Just so I understand correctly, the VI you sent me is a subVI itself inside of a larger program? It appears that you are trying to close a reference to the furnace control VI while you are still inside the VI. This may inherently cause problems. If this is a subVI then you will want to close the reference to it outside of the subVI. However, even this is only really needed when you are opening a reference to a particular VI. Under normal circumstances, you could call a subVI in your program and let LabVIEW handle the references. For example:
This could be my entire program - no open or close references required. Likewise, I don't see how this close reference function applies in this case.
I hope that this helps but if there is something I am missing, please just let me know!
No, this program is not a subVI. It is simply called by another VI (called Main Panel) via invoke nodes. The Main Panel handles communication between the computer and Watlow brand furnace controllers. The Main Panel calls Furnace Control, which sends temperature routines to the furnace controllers. The Main Panel is always running, while Furnace Control is reentrant and a new clone is created for each furnace that I wish to run an experiment on. I cannot send temperature profiles or even operate FurnaceControl unless the MainPanel is running.
I initially started using the Close VI reference following the FP.Open property node because I had the same behavior as what I am trying to fix currently. The front panel would close, but the VI would somehow remain in memory. I saw that there were reference outlets on the property node and thought I could force the reference to close.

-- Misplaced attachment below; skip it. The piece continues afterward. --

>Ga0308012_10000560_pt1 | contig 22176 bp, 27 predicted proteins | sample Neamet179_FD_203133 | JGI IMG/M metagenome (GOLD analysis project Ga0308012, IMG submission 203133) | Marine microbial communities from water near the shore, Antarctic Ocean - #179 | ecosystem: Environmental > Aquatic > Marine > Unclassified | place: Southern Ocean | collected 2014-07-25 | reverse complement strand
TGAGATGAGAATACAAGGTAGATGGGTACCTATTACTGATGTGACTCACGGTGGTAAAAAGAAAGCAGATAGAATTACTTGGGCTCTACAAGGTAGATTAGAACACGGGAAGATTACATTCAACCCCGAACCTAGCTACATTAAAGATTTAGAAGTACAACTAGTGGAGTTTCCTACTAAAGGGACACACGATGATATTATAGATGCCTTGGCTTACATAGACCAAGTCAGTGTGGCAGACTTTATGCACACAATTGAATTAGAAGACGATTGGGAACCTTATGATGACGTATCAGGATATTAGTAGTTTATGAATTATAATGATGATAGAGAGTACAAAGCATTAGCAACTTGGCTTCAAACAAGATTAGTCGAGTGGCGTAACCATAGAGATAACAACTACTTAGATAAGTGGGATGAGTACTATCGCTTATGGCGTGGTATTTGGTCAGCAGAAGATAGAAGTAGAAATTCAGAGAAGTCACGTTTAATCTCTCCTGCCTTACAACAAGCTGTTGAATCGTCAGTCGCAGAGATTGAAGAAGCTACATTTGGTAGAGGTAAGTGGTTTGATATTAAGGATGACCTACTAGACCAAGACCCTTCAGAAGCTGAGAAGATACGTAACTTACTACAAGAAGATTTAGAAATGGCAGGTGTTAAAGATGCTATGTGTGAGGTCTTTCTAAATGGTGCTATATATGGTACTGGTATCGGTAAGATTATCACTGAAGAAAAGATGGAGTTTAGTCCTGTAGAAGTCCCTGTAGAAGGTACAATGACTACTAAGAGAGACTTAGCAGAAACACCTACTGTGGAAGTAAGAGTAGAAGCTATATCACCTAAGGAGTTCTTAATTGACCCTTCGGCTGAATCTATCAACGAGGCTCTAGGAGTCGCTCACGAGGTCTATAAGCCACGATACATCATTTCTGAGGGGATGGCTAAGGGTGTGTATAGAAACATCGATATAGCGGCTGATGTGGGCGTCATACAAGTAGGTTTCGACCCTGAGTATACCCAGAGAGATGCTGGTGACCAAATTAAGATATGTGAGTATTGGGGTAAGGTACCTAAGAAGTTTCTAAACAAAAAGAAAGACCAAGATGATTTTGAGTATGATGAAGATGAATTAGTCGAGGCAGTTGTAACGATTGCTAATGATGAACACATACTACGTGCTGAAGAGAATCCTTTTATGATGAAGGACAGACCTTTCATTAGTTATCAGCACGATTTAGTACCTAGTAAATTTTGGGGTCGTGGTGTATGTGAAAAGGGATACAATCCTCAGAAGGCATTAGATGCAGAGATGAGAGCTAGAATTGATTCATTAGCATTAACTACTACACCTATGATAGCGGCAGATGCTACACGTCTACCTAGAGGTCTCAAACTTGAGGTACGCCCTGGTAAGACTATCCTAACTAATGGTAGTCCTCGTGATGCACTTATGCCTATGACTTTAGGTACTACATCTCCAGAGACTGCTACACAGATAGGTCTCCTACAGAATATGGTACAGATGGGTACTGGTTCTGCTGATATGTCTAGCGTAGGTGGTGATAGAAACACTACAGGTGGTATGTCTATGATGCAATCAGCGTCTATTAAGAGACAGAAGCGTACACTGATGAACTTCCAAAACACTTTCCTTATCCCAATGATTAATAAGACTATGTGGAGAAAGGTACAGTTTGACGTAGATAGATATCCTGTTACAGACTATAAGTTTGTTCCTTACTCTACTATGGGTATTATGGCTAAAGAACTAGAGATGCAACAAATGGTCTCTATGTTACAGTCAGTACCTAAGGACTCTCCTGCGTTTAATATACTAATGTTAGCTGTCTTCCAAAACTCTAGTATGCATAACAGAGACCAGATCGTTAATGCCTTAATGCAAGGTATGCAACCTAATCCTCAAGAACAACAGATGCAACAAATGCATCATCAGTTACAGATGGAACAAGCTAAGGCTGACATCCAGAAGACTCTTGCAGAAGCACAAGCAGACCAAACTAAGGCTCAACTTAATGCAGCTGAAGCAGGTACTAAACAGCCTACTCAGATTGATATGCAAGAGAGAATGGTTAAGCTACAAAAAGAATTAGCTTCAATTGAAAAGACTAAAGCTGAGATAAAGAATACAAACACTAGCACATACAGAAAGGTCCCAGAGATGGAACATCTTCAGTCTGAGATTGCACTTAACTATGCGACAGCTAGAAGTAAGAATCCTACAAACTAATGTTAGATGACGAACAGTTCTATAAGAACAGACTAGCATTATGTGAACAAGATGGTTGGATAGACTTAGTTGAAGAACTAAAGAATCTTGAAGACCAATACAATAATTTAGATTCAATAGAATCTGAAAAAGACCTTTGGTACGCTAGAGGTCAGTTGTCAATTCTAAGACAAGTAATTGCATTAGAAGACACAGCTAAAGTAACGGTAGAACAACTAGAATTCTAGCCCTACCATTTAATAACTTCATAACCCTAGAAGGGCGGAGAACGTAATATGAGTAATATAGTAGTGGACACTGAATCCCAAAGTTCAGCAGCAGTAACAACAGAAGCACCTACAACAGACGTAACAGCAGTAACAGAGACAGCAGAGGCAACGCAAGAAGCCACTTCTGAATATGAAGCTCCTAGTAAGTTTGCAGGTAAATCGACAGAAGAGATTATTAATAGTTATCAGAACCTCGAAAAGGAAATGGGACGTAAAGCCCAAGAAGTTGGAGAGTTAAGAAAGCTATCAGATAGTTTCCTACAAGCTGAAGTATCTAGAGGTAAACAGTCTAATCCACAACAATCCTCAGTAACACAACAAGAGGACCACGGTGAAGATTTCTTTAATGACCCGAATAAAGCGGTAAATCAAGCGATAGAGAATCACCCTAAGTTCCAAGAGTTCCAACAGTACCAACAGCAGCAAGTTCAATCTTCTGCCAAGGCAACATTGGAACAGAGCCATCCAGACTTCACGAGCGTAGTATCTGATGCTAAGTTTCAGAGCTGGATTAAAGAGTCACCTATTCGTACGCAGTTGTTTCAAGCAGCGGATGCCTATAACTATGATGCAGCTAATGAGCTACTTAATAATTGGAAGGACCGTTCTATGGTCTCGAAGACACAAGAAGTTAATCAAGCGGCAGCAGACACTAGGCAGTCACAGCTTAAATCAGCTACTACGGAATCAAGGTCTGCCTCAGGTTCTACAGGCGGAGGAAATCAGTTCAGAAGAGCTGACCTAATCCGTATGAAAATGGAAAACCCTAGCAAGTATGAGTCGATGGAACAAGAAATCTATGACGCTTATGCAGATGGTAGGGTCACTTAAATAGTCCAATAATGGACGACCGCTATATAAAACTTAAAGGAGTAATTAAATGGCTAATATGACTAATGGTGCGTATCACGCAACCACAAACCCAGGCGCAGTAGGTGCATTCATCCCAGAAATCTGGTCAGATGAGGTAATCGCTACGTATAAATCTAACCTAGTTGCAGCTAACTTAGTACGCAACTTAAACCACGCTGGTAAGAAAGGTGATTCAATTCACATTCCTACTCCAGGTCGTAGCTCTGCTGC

After looking through your code, I can't find how your Furnace Control VI stops automatically. The top while loop you have only stops on the value change of the VI STOP boolean and, after doing a Ctrl+F and searching for VI STOP, I didn't see how VI STOP is changed programmatically. If you are able to run this VI independently If you could point me to how your code finishes executing and is trying to close out currently, that might help me better understand the situation.
In the Acquisition event case, there is a case structure outside the while loop. The case is set to true from an subvi (which behaves as a state machine for the states of the acquisition process) inside the while loop. In the true case is a Value Signaling property node for the hidden Save Data button, leading to the Save Data event case. Once in this event case, the data is saved, and there is a Value Signaling property node for VI STOP button and event case. That is how the VI STOP event is triggered automatically.
If you were to switch that boolean attached to your VI STOP property node in your Save Data event structure from false to true, does that solve your issue? I ask because, if you did this then you should see identical behavior between pressing the stop button (which turns it true and signals the event) and the end of the experiment (which currently just signals the event). I don't see anything obvious that would be causing a discrepancy between these two cases but, by changing this boolean, it looks like you should receive the same expected (and desired) outcome whether your code is manually stopped or finishes automatically.